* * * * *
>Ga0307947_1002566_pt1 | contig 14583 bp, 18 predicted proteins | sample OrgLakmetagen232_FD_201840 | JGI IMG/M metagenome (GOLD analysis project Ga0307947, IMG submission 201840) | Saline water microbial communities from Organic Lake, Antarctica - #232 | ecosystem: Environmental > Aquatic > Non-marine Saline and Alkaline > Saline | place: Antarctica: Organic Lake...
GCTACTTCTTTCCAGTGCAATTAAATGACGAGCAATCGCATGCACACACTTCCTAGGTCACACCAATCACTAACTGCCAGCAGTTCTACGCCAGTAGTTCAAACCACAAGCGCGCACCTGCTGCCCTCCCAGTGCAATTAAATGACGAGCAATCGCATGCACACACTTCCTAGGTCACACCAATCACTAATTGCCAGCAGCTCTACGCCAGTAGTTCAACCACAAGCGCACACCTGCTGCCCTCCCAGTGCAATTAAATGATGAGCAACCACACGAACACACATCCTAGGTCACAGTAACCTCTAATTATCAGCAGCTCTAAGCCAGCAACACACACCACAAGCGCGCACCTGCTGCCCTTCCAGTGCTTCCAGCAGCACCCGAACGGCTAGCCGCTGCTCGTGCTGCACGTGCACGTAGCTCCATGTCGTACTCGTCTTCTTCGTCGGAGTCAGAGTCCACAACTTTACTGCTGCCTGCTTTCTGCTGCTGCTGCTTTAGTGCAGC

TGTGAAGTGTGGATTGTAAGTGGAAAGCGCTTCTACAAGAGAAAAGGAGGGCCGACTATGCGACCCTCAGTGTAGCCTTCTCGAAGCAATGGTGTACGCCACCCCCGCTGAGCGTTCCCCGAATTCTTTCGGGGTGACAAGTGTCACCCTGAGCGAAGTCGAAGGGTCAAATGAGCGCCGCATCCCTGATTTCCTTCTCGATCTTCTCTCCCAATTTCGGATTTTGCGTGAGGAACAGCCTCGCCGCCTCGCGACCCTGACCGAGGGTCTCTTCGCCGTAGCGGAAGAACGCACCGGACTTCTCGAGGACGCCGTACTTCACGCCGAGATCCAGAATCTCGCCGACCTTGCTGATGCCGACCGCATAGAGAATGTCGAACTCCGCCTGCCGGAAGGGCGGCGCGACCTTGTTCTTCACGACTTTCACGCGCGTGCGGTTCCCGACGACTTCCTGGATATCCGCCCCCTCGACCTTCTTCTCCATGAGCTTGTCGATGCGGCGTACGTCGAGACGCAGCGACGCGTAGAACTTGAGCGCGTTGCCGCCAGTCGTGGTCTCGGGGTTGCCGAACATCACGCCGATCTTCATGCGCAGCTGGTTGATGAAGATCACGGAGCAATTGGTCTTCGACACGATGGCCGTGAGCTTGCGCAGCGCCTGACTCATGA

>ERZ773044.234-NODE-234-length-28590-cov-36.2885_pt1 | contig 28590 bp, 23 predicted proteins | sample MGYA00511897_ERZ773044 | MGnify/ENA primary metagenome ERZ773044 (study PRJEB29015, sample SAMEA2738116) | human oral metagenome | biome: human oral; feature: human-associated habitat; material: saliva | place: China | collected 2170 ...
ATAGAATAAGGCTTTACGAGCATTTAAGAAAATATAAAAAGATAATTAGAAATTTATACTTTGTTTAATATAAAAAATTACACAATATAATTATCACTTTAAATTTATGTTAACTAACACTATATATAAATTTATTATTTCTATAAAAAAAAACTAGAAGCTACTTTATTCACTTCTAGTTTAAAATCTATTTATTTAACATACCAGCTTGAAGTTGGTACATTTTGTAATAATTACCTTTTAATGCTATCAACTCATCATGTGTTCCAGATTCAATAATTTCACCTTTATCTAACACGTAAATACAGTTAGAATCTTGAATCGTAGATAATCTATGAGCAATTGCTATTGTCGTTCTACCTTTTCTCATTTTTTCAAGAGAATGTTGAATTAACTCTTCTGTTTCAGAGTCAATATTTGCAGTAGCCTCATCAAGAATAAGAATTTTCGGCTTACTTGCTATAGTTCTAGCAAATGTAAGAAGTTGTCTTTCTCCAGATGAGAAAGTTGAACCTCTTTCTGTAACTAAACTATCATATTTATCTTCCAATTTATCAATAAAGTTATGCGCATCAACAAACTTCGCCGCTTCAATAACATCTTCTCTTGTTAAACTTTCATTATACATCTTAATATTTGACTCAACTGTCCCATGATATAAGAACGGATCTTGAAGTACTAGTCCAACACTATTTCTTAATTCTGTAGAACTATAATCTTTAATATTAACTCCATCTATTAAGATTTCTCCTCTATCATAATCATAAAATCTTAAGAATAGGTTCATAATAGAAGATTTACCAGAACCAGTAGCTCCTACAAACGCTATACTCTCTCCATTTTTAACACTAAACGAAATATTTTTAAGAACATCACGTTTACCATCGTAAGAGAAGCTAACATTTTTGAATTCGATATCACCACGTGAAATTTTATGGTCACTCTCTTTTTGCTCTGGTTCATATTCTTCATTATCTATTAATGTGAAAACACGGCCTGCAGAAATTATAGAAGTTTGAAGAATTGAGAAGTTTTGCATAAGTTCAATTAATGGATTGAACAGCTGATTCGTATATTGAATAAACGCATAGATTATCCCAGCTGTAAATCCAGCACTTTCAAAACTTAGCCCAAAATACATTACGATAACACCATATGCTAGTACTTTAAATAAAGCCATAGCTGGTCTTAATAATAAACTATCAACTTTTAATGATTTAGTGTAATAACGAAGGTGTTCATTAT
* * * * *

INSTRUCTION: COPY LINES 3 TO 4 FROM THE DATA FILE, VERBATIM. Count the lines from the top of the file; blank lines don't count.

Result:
TGTGAAGTGTGGATTGTAAGTGGAAAGCGCTTCTACAAGAGAAAAGGAGGGCCGACTATGCGACCCTCAGTGTAGCCTTCTCGAAGCAATGGTGTACGCCACCCCCGCTGAGCGTTCCCCGAATTCTTTCGGGGTGACAAGTGTCACCCTGAGCGAAGTCGAAGGGTCAAATGAGCGCCGCATCCCTGATTTCCTTCTCGATCTTCTCTCCCAATTTCGGATTTTGCGTGAGGAACAGCCTCGCCGCCTCGCGACCCTGACCGAGGGTCTCTTCGCCGTAGCGGAAGAACGCACCGGACTTCTCGAGGACGCCGTACTTCACGCCGAGATCCAGAATCTCGCCGACCTTGCTGATGCCGACCGCATAGAGAATGTCGAACTCCGCCTGCCGGAAGGGCGGCGCGACCTTGTTCTTCACGACTTTCACGCGCGTGCGGTTCCCGACGACTTCCTGGATATCCGCCCCCTCGACCTTCTTCTCCATGAGCTTGTCGATGCGGCGTACGTCGAGACGCAGCGACGCGTAGAACTTGAGCGCGTTGCCGCCAGTCGTGGTCTCGGGGTTGCCGAACATCACGCCGATCTTCATGCGCAGCTGGTTGATGAAGATCACGGAGCAATTGGTCTTCGACACGATGGCCGTGAGCTTGCGCAGCGCCTGACTCATGA

>ERZ773044.234-NODE-234-length-28590-cov-36.2885_pt1 | contig 28590 bp, 23 predicted proteins | sample MGYA00511897_ERZ773044 | MGnify/ENA primary metagenome ERZ773044 (study PRJEB29015, sample SAMEA2738116) | human oral metagenome | biome: human oral; feature: human-associated habitat; material: saliva | place: China | collected 2170 ...